It's no secret that David Chase, the creator of The Sopranos, harbors plenty of affection for the bygone days of working-class New Jersey and rock 'n' roll, or how interested he is in mining the uneasy relationships between fathers and sons. So little surprise that Chase makes his big-screen directorial debut with this period dramedy, set in the 1960s, about a teen-age guy from suburban New Jersey who puts a rock band together in the depths of the Generation Gap.
Doug (John Magrao) and his high school pals (including a full-faced Jack Huston, last seen as disfigured and masked war vet Harrow on Boardwalk Empire) love the blues and blues-inspired rock, and dutifully bang away on guitars and drums at basement parties. As history checks off familiar moments — JFK, Beatles, marijuana, Vietnam, long hair, Martin Luther King Jr., Hendrix — Doug navigates the personal: girls, angry dad (James Gandolfini), feuding bandmates. But Doug's coming-of-age story, which traverses the 1960s, fails to achieve much self-awareness or growth
While occasionally amusing, the film is a mess, with thinly sketched characters and unresolved plots that no amount of vintage Fenders can fix. It feels like a series of set pieces that never coalesce around a whole or a point. Except maybe: "Hey, growing up in the '60s! Remember?" Thus, its slim charms are best enjoyed by nostalgic Boomers who have yet to tire of seeing the same old 1960s tropes depicted.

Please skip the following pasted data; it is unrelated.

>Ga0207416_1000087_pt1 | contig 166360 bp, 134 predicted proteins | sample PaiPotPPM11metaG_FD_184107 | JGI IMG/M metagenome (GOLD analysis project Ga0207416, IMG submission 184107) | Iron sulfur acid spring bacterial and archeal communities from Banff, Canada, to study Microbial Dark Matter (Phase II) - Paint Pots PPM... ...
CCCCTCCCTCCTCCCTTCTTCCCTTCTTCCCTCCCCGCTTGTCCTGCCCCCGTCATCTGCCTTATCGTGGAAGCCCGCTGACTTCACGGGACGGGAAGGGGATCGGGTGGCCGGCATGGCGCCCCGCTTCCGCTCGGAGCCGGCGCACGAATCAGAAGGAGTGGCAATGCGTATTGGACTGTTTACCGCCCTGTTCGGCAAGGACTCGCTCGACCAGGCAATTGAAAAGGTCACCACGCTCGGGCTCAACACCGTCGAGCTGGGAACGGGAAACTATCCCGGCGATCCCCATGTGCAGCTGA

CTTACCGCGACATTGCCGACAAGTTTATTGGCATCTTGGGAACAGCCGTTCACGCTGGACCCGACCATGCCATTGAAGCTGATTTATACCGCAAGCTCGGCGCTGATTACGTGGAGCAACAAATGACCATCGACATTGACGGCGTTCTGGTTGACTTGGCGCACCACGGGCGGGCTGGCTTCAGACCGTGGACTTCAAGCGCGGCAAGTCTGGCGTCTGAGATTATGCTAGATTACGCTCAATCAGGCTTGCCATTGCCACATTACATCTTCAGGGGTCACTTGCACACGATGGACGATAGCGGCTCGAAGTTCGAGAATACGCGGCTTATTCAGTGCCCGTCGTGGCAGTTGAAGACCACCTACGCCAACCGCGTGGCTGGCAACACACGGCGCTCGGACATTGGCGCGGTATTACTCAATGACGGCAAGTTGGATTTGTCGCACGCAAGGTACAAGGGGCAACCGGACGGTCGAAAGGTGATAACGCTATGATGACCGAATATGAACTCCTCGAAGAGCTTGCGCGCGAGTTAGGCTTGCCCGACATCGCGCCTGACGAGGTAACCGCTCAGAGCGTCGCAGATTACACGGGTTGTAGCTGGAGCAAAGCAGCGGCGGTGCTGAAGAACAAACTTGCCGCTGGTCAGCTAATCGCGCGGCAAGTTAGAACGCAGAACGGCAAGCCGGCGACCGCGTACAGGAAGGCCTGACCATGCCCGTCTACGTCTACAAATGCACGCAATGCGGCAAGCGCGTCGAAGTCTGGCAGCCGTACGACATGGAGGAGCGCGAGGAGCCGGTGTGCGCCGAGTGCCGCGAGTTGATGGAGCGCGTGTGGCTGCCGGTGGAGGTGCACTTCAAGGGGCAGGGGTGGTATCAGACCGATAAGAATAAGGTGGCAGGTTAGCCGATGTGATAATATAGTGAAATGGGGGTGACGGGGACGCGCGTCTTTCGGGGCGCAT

On the upside, Chase must have spent a fortune on music clearances; the film doesn't scrimp on songs (and TV clips) by The Beatles, Rolling Stones and many other '60s hitmakers. And real-life vet of New Jersey bands Steven Van Zandt pens a couple of serviceable pop-garage tunes for the lads to sing.
But oh, the last few minutes of this film are so very bad. Some folks went ballistic about Chase's minimalist ending of The Sopranos, but the one here — with extra explaining — is even worse. So here's a free tip: When Charlie Watts appears on screen, leave the theater.